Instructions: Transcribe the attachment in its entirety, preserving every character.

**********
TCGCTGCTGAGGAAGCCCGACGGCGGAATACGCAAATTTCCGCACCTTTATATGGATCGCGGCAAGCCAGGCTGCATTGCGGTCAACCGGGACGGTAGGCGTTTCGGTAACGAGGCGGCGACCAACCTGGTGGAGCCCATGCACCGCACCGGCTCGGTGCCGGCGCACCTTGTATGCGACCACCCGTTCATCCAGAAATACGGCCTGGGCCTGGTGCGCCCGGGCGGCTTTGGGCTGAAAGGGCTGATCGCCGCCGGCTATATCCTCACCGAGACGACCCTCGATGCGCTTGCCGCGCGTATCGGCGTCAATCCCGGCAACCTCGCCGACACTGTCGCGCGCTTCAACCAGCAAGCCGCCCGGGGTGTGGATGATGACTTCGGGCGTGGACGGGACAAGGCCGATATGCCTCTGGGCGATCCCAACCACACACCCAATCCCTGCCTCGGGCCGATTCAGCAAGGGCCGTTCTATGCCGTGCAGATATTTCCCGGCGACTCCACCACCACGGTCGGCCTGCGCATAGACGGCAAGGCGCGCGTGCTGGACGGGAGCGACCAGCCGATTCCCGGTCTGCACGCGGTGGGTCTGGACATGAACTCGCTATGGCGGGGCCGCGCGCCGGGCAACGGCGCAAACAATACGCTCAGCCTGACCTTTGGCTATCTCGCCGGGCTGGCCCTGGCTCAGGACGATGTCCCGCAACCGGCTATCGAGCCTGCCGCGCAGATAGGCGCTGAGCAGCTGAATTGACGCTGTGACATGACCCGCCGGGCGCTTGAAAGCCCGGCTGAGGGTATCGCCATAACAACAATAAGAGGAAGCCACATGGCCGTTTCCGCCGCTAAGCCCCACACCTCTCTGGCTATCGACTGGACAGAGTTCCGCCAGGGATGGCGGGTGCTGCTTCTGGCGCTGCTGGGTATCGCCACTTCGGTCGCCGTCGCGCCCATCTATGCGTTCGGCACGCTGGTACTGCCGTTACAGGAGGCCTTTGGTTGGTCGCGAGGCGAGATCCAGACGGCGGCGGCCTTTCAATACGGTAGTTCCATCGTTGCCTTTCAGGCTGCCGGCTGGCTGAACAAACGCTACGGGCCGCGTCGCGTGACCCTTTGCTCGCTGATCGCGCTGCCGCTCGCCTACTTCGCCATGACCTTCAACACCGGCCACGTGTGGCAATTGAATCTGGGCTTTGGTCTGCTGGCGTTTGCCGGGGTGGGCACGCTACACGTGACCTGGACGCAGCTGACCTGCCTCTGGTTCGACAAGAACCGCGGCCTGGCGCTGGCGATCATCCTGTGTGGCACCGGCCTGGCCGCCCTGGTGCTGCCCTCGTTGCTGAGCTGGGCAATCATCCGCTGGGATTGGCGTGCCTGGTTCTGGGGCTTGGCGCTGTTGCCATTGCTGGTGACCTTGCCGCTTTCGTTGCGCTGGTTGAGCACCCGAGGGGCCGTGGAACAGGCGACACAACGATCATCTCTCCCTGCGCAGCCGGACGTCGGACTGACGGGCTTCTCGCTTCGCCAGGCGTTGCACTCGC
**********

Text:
TCGCTGCTGAGGAAGCCCGACGGCGGAATACGCAAATTTCCGCACCTTTATATGGATCGCGGCAAGCCAGGCTGCATTGCGGTCAACCGGGACGGTAGGCGTTTCGGTAACGAGGCGGCGACCAACCTGGTGGAGCCCATGCACCGCACCGGCTCGGTGCCGGCGCACCTTGTATGCGACCACCCGTTCATCCAGAAATACGGCCTGGGCCTGGTGCGCCCGGGCGGCTTTGGGCTGAAAGGGCTGATCGCCGCCGGCTATATCCTCACCGAGACGACCCTCGATGCGCTTGCCGCGCGTATCGGCGTCAATCCCGGCAACCTCGCCGACACTGTCGCGCGCTTCAACCAGCAAGCCGCCCGGGGTGTGGATGATGACTTCGGGCGTGGACGGGACAAGGCCGATATGCCTCTGGGCGATCCCAACCACACACCCAATCCCTGCCTCGGGCCGATTCAGCAAGGGCCGTTCTATGCCGTGCAGATATTTCCCGGCGACTCCACCACCACGGTCGGCCTGCGCATAGACGGCAAGGCGCGCGTGCTGGACGGGAGCGACCAGCCGATTCCCGGTCTGCACGCGGTGGGTCTGGACATGAACTCGCTATGGCGGGGCCGCGCGCCGGGCAACGGCGCAAACAATACGCTCAGCCTGACCTTTGGCTATCTCGCCGGGCTGGCCCTGGCTCAGGACGATGTCCCGCAACCGGCTATCGAGCCTGCCGCGCAGATAGGCGCTGAGCAGCTGAATTGACGCTGTGACATGACCCGCCGGGCGCTTGAAAGCCCGGCTGAGGGTATCGCCATAACAACAATAAGAGGAAGCCACATGGCCGTTTCCGCCGCTAAGCCCCACACCTCTCTGGCTATCGACTGGACAGAGTTCCGCCAGGGATGGCGGGTGCTGCTTCTGGCGCTGCTGGGTATCGCCACTTCGGTCGCCGTCGCGCCCATCTATGCGTTCGGCACGCTGGTACTGCCGTTACAGGAGGCCTTTGGTTGGTCGCGAGGCGAGATCCAGACGGCGGCGGCCTTTCAATACGGTAGTTCCATCGTTGCCTTTCAGGCTGCCGGCTGGCTGAACAAACGCTACGGGCCGCGTCGCGTGACCCTTTGCTCGCTGATCGCGCTGCCGCTCGCCTACTTCGCCATGACCTTCAACACCGGCCACGTGTGGCAATTGAATCTGGGCTTTGGTCTGCTGGCGTTTGCCGGGGTGGGCACGCTACACGTGACCTGGACGCAGCTGACCTGCCTCTGGTTCGACAAGAACCGCGGCCTGGCGCTGGCGATCATCCTGTGTGGCACCGGCCTGGCCGCCCTGGTGCTGCCCTCGTTGCTGAGCTGGGCAATCATCCGCTGGGATTGGCGTGCCTGGTTCTGGGGCTTGGCGCTGTTGCCATTGCTGGTGACCTTGCCGCTTTCGTTGCGCTGGTTGAGCACCCGAGGGGCCGTGGAACAGGCGACACAACGATCATCTCTCCCTGCGCAGCCGGACGTCGGACTGACGGGCTTCTCGCTTCGCCAGGCGTTGCACTCGC